Russian farmers want Turkey ban on Turkish tomatoes to last 3 more years
Russian agricultural producers need the ban on the import of Turkish tomatoes to remain in place for three more years to gain dominance on the Russian market, the president of the Russian Union of Vegetable Producers told TASS.
"By 2020, we will de-facto dominate our own market of tomatoes and cucumbers. As far as cucumbers are concerned, we have already gained dominance on the market," Sergei Korolyov said. "With regard to tomatoes, we need about three years to ensure the dominant position, namely to occupy 80-90% of the market."
According to Korolyov’s estimates, nearly 40-50% of tomatoes and 80% of cucumbers sold in Russia are domestically produced. The figure stood at 18% before Russia imposed the embargo.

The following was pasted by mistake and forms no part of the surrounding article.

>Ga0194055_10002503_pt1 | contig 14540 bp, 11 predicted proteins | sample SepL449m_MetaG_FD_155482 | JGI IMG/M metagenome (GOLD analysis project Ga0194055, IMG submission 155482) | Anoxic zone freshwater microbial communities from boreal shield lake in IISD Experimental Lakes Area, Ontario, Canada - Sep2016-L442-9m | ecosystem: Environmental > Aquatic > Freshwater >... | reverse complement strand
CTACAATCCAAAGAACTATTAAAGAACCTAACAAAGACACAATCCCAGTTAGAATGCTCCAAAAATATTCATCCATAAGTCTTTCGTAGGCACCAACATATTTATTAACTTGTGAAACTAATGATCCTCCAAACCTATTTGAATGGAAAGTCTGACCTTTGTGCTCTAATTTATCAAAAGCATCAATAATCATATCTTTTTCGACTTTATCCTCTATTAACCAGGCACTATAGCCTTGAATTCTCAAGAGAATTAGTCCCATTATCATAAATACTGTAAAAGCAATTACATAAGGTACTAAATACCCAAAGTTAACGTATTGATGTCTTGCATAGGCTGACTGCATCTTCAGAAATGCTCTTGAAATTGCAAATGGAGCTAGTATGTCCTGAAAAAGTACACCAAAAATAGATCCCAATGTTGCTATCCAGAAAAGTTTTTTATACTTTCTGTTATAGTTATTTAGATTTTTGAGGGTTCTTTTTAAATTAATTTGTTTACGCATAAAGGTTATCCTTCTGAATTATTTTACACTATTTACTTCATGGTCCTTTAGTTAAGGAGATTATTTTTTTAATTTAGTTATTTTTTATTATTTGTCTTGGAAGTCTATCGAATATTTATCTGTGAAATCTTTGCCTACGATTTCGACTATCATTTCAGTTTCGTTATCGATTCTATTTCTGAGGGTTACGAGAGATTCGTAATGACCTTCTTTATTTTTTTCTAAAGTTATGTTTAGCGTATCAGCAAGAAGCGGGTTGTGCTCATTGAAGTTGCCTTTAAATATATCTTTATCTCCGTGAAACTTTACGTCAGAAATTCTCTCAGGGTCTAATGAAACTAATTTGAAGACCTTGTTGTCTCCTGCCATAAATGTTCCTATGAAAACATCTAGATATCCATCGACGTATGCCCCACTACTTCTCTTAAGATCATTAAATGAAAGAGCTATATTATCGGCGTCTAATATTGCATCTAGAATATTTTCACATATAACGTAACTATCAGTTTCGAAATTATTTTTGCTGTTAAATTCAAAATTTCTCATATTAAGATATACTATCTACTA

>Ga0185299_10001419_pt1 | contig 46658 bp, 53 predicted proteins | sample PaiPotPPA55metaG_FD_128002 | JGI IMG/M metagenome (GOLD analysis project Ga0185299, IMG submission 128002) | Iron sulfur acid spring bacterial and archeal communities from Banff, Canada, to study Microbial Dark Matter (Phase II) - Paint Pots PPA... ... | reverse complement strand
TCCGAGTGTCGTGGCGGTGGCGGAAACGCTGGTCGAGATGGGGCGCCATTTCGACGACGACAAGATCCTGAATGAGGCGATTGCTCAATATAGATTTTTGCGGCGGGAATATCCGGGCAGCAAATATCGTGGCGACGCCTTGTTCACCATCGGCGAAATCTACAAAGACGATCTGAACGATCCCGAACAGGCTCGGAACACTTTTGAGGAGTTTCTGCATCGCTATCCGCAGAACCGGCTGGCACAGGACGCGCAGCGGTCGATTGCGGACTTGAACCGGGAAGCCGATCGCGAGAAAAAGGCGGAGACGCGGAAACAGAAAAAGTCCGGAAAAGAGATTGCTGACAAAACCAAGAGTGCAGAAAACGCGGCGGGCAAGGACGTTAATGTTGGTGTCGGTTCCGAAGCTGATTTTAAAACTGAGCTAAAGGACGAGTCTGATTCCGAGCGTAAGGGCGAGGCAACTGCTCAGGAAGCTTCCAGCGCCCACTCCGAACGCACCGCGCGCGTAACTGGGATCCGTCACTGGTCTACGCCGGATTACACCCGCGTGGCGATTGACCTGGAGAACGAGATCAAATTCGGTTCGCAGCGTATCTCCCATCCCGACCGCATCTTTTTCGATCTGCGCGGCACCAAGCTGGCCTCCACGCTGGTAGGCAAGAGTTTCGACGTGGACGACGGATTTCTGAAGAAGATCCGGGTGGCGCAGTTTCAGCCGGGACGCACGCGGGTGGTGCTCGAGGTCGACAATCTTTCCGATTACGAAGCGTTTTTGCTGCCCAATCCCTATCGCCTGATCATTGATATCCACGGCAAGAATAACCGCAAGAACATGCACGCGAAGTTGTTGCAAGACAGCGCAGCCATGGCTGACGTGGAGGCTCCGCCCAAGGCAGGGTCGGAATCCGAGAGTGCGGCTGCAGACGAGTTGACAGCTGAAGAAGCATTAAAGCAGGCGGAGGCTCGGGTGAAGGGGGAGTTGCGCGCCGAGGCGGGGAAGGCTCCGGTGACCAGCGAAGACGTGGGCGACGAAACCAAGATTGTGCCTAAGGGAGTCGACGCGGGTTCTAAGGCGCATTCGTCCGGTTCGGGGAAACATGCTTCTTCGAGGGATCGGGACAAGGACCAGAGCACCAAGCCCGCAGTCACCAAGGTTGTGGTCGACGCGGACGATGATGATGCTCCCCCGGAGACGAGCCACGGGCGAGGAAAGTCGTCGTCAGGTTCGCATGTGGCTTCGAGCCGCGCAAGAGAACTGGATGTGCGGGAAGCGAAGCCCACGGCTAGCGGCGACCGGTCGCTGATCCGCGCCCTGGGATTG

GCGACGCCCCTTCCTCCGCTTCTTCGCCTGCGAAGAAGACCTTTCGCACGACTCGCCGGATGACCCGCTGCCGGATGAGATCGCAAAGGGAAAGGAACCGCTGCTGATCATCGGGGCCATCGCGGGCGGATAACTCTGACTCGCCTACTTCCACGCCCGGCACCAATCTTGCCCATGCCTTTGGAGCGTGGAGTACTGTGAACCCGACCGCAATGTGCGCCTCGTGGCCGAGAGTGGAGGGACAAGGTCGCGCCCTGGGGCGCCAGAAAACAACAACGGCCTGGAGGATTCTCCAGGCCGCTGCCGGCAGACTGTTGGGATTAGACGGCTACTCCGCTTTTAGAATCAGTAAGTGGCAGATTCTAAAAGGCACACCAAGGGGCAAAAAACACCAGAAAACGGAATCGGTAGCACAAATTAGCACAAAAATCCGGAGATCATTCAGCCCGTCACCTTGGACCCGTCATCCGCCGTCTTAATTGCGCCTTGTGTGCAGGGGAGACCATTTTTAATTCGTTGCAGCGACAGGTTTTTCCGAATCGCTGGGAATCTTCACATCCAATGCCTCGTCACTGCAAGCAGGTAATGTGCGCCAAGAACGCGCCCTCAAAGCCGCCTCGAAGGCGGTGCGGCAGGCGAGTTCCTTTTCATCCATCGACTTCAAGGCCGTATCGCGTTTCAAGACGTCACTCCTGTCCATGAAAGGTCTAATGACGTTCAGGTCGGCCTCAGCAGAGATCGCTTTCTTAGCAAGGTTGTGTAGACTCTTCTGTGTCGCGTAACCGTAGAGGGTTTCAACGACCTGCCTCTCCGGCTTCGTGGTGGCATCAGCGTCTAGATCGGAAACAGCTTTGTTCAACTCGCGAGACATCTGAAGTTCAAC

"The investments that had been made allow us to say that by 2020 we will substitute nearly all imports of greenhouse vegetables," he said, adding that Russia invested over 150 billion rubles (over $2.6 billion) in agricultural projects in the past four years. Those projects need eight years to come to fruition.
Russia still bans supplies of tomatoes and cucumbers from Turkey citing the need to protect national production of those vegetables.
Last month, Turkey decided to introduce duties on grain supplies from Russia following the request of local exporters of agricultural products. In particular, the exporters were not satisfied with the Russian restrictions on imports of tomatoes and some other Turkish agricultural products.
Earlier this year, the Russian government lifted the ban on exports of onions, cauliflower, broccoli and carnations from Turkey. In October 2016, Russia partially lifted the ban on Turkish agricultural products and allowed import of certain types of fruits.